Soprano Jill Gardner, as Tatyana, and baritone Anton Belov, as Eugene Onegin. Eugene Opera/Cliff Coles

Soprano Jill Gardner, as Tatyana, and baritone Anton Belov, as Eugene Onegin. Eugene Opera/Cliff Coles

Here are all the things I loved about Eugene Opera’s opening performance tonight of Tchaikovsky’s Eugene Onegin:

The set. Spare, simple and symmetrical, yet it really worked. The design was by Alex Fontain, relying heavily on projections of bold paintings by early 20th century Russian painter and set designer Nicholas Roerich, a fascinating figure in his own right. (Roerich, who designed the set for Stravinsky’s 1913 Rite of Spring,  even has a minor planet named after him). The set, of course, is inseparable from

The staging. David Lefkowich directed, putting his singers mostly center stage between two halves of the chorus in a fairly static presentation that was surprisingly effective. Not quite a concert version, but lacking enough set and blocking to feel like a full-on production, this straightforward approach kept us focused on

The music of Tchaikovsky. OK, even Eugene Opera’s general director Mark Beudert made jokes about Tchaikovsky’s music in his curtain speech, which was nearly as long as Act I, Scene I, but listening to this lush, beautiful opera kept me happily attentive for its nearly three and a half hour(!) run time.

Alexander Pushkin’s plot. I have a tendency to get lost in the plot of the simplest opera, but this one was easy to follow from the overture right through to the tear-stained ending. Pushkin’s novel was actually written in verse, most of which was commentary on the plot. Said commentary has been replaced by the music, already mentioned.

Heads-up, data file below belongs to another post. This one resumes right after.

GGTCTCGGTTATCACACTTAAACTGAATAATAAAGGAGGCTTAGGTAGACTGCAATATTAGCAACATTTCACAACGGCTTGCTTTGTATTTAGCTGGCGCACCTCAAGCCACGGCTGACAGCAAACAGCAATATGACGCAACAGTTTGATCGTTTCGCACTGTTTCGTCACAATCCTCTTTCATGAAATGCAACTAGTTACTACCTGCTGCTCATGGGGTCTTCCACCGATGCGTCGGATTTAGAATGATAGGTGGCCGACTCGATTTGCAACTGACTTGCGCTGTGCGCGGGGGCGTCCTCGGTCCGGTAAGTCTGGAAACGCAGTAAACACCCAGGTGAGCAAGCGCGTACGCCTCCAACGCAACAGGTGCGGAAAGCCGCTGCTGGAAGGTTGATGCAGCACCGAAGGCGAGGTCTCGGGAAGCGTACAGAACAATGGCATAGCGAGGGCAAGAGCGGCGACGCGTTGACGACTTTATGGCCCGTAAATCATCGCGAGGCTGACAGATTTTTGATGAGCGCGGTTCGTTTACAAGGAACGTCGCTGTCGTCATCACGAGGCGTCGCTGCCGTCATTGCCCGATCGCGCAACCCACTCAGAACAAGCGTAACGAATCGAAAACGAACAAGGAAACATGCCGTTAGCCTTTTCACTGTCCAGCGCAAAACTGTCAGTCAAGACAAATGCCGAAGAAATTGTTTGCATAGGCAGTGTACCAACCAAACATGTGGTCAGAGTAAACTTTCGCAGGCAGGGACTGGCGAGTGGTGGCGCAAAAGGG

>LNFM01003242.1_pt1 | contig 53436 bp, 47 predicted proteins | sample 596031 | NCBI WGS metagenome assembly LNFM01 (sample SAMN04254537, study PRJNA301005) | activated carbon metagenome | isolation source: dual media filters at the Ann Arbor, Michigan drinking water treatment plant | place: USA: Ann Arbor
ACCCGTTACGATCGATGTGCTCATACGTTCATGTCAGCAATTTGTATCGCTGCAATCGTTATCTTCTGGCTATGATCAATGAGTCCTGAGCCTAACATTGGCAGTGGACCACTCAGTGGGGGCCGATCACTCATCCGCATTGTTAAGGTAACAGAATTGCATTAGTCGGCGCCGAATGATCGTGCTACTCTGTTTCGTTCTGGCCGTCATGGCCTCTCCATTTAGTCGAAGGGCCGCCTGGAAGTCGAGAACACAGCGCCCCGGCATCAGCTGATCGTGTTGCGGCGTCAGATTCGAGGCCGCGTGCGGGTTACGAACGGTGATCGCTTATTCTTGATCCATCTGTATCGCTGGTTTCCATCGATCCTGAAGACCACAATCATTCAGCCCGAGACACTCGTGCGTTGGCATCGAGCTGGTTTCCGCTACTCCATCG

Soprano Jill Gardner. She played Tatyana, the simple country girl who loses her heart to neighbor Eugene Onegin, who doesn’t exactly reciprocate right away. Her sad aria as she composes her pointless love letter to Onegin will make you melt. I also really liked

Anton Belov, the baritone who sang the title role, and Jake Gardner, who played the graying Prince Gremin, who ultimately marries Tatyana, and whose manner and resounding bass-baritone made half the audience swoon (guess which half).

Dancers from Eugene Ballet — Cory Betts, Kaori Fukui, Yamil Maldonado, Yoshie Oshima, Sara Stockwell and Jun Tanabe — did impressive work throughout the show, especially in the two ballroom scenes, natch. Antonio Anacan choreographed.

The duel. How do you stage a pistol duel and have it work? One way is to rotate the action at the last minute, so we’re looking right down the barrel of the pistol. Well done.

And here are all the things I didn’t like:

… Well, I can’t really think of any, though I probably could have skipped the second intermission and gotten home twenty minutes earlier.

Beautifully done, satisfying performance. The opera will be putting it on again at 2:30 p.m. Sunday, March 13, in the Hult Center’s Silva Concert Hall. Tickets at